This is why it’s important to consider how your health is being effected and your feelings are being triggered due to your environment, intake of nourishment, light, water, and oxygen first and foremost. When clients come to see me for a stress management, anxiety, or anger issue, I’m always checking to see what contributing factors are at play in their environment, behavior, and relationships to make sure they are able to really put effort into making a change where it is most needed. I suggest you do the same for yourself and those you interact with as well.
Certainty / Security
A sense of certainty will usually tend to make us feel more secure...unless we are certain that something “bad” is going to happen. For the most part, feeling certain can mean we feel more in control or a sense or safe. When there is stability and predictability in our life we can feel a sense of certainty or comfort. This is a huge driving need within the human personality because it’s seeking to help us avoid the risk of a threat found in pain and the unknown. It’s usually one of the strongest needs within the human personality since it is linked to our primal operational modes for survival. This is one reason why a person who has been in a horrible situation may stick to the devil they know rather than the one they don’t. The need for safety becomes highly linked to their needs certainty and predictability.
It is also a driving force towards meeting our need for well being, pleasure, and in some cases meaning...the need to know. Depending on how great your need to feel a sense of certainty and desire to avoid risk and discomfort, the desire for certainty can be the deciding factor in many areas of your life - what you do to earn money, how you show up in relationships or avoid them, what you’ll do for excitement. The more certainty you crave, the less of a taste you will have for risk. The less change, confusion, or discomfort you will feel like you can handle.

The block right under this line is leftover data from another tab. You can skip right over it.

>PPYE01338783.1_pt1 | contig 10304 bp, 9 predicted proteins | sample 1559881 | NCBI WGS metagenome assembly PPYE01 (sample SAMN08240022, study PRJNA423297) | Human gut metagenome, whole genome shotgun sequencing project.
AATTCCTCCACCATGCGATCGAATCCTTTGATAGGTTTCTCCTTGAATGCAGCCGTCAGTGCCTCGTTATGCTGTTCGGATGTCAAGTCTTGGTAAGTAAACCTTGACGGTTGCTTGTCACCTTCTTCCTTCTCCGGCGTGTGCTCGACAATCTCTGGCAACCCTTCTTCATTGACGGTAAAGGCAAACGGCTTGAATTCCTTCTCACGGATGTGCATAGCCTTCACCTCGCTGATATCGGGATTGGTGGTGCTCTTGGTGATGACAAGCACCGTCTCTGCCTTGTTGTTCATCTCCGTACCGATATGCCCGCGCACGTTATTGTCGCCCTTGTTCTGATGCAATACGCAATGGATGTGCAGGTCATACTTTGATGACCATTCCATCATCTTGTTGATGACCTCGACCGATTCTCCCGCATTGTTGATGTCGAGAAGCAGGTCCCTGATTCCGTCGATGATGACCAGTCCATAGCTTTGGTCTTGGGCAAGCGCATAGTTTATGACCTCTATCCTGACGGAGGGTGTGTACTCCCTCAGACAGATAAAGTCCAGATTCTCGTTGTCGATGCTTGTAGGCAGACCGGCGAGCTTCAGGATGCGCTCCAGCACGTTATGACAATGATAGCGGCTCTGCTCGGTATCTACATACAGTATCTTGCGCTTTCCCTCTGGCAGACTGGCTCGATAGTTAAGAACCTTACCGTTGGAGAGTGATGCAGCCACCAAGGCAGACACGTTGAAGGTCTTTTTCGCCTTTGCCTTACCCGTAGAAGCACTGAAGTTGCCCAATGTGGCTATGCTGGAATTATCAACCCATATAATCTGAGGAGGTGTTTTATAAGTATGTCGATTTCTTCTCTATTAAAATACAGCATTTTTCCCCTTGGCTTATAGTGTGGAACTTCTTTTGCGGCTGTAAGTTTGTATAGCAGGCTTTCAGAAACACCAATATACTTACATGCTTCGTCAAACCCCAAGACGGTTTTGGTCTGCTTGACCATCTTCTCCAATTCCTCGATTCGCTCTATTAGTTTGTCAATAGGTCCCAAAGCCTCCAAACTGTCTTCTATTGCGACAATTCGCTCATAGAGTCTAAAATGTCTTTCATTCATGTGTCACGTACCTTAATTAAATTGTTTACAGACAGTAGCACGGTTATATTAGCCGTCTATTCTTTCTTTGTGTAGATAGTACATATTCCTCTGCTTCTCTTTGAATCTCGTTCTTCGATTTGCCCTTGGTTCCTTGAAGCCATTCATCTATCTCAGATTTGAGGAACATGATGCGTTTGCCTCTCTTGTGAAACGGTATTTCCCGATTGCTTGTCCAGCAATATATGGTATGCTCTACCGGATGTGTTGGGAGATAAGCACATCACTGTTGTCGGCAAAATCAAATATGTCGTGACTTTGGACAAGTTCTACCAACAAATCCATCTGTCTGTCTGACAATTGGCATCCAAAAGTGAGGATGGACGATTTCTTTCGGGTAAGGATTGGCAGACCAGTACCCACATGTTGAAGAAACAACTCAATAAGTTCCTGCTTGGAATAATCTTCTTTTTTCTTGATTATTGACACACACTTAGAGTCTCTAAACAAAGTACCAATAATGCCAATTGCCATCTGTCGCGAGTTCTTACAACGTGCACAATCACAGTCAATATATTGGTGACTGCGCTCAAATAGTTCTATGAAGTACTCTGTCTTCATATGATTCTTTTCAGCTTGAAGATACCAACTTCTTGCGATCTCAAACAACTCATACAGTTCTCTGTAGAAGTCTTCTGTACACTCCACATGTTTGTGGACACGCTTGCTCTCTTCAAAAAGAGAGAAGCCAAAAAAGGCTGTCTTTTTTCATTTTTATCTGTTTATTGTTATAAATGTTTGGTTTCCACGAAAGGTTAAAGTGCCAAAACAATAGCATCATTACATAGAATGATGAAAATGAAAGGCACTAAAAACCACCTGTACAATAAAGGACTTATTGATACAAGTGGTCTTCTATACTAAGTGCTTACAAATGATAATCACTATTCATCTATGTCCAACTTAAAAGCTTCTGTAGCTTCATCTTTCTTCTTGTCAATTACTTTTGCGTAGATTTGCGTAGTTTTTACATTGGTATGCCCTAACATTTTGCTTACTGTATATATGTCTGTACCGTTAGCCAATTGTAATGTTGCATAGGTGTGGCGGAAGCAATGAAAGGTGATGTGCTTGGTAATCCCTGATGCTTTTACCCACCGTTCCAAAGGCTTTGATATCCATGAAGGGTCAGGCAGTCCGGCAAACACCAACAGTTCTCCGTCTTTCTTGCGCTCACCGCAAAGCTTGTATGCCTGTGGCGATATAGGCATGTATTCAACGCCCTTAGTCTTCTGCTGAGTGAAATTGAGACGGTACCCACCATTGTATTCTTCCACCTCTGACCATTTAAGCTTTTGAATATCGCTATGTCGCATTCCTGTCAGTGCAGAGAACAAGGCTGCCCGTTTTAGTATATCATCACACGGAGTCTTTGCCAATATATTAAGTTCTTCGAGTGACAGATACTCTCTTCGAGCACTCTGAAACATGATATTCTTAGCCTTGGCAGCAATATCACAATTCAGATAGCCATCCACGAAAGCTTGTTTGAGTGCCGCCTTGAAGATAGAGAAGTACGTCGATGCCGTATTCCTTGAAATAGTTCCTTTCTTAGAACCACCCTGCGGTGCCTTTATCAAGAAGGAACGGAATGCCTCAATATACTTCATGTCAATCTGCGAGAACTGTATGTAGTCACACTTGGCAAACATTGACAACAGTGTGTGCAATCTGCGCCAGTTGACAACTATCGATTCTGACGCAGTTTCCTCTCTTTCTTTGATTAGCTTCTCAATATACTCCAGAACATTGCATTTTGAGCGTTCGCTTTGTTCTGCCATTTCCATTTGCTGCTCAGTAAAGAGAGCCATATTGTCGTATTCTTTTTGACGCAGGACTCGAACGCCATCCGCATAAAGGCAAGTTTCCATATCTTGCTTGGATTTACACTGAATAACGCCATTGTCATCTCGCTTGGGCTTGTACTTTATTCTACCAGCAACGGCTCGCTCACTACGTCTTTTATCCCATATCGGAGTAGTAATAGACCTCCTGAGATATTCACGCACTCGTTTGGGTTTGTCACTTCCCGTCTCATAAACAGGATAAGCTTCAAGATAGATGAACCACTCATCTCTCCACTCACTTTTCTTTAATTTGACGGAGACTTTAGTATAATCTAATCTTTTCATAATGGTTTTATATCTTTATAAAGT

Uncertainty / Variety
If you like a lot of change or variety, you may also have a strong desire for freedom and autonomy. So much so, you’re willing to pay the price of unpredictability. You may even enjoy the uncertainty and associate it fondly with spontaneity or adventure. The more you can handle unpredictability the more flexible and adaptable you can become.
When you’re growing you’re evolving and you’re truly living. When you’re not growing, you’re stagnant and decaying...you’re dying. So will a relationship or a business is not growing. No growth is no good. Be sure not to let your need for certainty overtake your need for growth. It doesn’t matter how rich you are, how big your social network is, it doesn’t even matter how many people are fans of yours or truly love you — you won’t experience true fulfillment without meeting your need for growth. When we grow in times of uncertainty and adversity, when we are expanding our consciousness and our ability to contribute, we have something of value we can offer others in this world who need our help. Who need our growing strength, wisdom, and empathy. Which leads us into the next driving need we humans have.